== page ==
What to read

📚 No Way Out | 🗽 The New York Trilogy

10 May 2024


No Way Out by Tim Shipman

Tim Shipman’s No Way Out, a “700-page epic” on Theresa May’s battle over Brexit, is packed with “tasty vignettes and morsels of gossip”, says Sam Freedman in The Times. Hardcore Brexiteer MP Mark Francois is depicted “wobbling around Westminster”, declaring: “I was in the army. I was trained not to lose.” The fogeyish attorney-general Geoffrey Cox is described by a colleague as “an acquired taste, particularly if you’re a woman”. But what’s most striking is May’s “astonishing passivity” as prime minister, and total absence of persuasive power. In a call to try to stop her first Brexit secretary, David Davis, from resigning, she sounded, in the words of someone listening in, “like someone ringing to say your Hoover bag’s ready for collection”.

Shipman’s style is what used to be known as the “powder-blue Rolls Royce” school of reportage, says Andrew Marr in The New Statesman. That is, it relies on “the remorseless accumulation of incidental detail” to give the impression that the writer, “and hence the reader”, was in the rooms where things happened. At one Chequers meeting, for example, the then health secretary Jeremy Hunt jokes about confiscating a packet of Haribo sweets being passed around the table. This can make for an “exhausting read” – we’re frequently confronted with indecipherable sentences like: “At 9.30am da Costa went to see David Davis and Raoul Ruparel in 9 Downing Street, home of DExEU, and got their approval for King Pong.” But it adds up to a definitive, illuminating work that future historians “will lean on” heavily. “If you are interested in politics, you have to be interested in this.”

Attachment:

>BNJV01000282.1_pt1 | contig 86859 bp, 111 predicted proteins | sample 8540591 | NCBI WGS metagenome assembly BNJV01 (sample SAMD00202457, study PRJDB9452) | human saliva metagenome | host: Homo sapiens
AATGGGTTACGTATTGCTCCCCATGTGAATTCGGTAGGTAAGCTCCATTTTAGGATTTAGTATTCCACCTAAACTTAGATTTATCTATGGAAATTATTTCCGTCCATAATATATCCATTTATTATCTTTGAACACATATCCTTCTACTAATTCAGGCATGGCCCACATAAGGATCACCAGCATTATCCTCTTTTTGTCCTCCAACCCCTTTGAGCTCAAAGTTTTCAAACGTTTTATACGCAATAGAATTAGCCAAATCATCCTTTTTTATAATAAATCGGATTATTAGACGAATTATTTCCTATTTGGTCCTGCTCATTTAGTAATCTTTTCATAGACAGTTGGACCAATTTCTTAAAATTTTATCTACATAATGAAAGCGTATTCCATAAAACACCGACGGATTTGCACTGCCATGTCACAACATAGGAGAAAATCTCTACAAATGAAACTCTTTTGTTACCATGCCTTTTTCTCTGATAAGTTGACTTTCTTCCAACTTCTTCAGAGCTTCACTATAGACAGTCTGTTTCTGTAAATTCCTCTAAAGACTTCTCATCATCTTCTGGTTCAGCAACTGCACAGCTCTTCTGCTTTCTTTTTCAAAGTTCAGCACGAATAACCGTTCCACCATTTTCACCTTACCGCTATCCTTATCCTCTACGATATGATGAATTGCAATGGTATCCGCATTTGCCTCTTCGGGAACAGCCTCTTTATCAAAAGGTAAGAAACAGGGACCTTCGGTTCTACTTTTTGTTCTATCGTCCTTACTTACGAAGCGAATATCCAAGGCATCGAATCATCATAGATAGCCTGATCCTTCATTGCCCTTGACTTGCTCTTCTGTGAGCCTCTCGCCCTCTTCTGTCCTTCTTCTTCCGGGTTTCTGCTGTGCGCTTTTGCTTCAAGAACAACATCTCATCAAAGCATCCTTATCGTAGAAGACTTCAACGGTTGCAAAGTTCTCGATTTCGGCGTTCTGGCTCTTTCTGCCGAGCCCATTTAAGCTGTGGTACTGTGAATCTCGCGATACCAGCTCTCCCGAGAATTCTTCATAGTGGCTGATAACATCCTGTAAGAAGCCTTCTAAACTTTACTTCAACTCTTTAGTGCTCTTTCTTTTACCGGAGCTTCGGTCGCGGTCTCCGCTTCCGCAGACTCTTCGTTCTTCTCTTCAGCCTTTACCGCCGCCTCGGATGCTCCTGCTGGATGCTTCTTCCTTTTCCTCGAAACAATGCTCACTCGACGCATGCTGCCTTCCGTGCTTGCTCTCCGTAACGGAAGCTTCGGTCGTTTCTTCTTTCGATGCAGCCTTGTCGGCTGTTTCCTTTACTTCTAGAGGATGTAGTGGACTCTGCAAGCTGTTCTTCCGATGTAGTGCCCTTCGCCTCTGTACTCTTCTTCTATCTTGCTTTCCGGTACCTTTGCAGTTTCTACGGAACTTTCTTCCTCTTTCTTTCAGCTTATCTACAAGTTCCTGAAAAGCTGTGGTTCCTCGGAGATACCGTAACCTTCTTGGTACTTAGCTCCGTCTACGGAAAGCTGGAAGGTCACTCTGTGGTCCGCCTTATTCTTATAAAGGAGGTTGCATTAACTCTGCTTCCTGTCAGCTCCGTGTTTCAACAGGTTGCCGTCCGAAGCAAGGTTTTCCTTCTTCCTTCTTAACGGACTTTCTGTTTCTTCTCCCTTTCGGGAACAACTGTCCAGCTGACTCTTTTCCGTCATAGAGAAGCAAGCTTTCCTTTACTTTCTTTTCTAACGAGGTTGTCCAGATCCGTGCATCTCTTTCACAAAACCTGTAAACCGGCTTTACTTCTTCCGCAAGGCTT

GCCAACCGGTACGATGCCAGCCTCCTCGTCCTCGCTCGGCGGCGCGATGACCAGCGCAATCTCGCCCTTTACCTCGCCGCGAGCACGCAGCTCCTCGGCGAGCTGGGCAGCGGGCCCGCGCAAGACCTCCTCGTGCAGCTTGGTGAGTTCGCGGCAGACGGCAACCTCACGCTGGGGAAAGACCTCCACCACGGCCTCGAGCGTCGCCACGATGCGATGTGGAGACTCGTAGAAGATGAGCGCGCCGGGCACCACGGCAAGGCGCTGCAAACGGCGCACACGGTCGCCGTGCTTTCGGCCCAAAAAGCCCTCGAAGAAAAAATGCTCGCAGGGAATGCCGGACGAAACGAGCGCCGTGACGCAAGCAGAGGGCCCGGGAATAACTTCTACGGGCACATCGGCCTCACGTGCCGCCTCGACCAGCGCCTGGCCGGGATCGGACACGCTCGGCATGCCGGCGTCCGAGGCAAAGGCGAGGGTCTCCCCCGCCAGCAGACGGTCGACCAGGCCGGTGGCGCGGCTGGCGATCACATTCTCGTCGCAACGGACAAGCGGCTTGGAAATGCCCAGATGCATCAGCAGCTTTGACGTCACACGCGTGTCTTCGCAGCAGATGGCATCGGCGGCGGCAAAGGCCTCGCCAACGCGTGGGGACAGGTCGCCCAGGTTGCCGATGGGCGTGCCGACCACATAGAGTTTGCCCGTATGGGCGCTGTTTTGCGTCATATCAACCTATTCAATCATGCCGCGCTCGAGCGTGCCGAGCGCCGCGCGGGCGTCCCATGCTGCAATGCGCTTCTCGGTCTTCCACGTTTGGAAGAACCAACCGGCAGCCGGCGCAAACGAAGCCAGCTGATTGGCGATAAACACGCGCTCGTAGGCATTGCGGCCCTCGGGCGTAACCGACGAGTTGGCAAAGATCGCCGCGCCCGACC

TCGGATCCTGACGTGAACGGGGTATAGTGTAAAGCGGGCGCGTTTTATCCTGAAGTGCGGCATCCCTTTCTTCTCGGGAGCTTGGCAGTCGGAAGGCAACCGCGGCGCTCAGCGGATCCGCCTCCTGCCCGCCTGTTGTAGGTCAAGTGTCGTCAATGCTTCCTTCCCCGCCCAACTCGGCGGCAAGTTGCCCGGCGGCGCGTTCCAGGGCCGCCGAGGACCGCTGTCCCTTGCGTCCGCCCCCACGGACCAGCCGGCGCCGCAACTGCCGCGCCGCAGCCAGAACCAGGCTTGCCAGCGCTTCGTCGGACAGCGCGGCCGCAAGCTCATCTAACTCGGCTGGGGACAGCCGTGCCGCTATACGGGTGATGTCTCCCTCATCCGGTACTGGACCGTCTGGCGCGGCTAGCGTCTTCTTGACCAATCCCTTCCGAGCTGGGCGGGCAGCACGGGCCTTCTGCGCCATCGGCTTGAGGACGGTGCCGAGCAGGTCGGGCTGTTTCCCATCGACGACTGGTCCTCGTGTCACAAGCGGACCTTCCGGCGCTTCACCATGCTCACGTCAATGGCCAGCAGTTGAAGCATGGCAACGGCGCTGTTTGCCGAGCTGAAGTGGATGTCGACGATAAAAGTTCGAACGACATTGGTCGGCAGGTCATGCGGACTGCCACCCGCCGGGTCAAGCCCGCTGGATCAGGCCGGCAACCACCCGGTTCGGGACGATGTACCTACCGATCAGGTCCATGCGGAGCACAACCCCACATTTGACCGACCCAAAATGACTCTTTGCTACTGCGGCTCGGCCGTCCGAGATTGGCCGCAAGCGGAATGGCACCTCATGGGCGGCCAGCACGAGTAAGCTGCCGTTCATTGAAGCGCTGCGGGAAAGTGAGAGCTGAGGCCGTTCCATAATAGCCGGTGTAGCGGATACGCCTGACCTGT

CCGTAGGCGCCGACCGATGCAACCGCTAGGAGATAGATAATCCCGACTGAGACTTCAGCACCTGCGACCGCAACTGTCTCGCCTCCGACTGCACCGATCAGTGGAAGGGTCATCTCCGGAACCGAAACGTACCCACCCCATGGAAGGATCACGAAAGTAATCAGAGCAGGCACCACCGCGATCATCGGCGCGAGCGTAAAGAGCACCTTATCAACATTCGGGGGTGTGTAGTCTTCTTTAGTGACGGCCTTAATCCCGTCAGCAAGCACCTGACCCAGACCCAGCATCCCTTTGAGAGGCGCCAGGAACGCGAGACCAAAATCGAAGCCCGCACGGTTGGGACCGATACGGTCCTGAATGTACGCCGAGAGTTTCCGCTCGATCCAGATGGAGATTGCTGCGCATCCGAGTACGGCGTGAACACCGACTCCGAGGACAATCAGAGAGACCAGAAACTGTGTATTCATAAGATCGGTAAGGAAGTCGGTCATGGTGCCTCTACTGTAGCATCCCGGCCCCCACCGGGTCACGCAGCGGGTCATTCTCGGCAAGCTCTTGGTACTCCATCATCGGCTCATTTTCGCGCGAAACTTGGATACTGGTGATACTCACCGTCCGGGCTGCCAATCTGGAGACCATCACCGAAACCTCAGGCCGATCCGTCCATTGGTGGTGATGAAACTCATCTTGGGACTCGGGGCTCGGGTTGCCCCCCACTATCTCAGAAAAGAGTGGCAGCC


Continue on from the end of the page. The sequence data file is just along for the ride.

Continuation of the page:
No Way Out by Tim Shipman is available to buy here.

Vintage fiction

Paul Auster at his home in Brooklyn. Timothy Fadek/Corbis/Getty

The New York Trilogy by Paul Auster

Paul Auster, who died last week aged 77, was the first writer to make detective fiction cool, says Jake Kerridge in The Daily Telegraph. His defining work was The New York Trilogy, a collection of three novellas released in 1985 and 1986. The first instalment was rejected by 17 publishers before eventually becoming a “huge success”: Auster ended up being “so popular with hard-up intellectuals” that one Manhattan bookshop had to keep his work locked in the basement because it was so frequently stolen. The trilogy, inspired by a mysterious man ringing Auster’s apartment and asking for “the Pinkerton detective agency”, upended the detective genre with surrealism and self-parody – “some mysteries”, it seemed to say, “are not just insoluble but indefinable”.

The New York Trilogy by Paul Auster is available to buy here.

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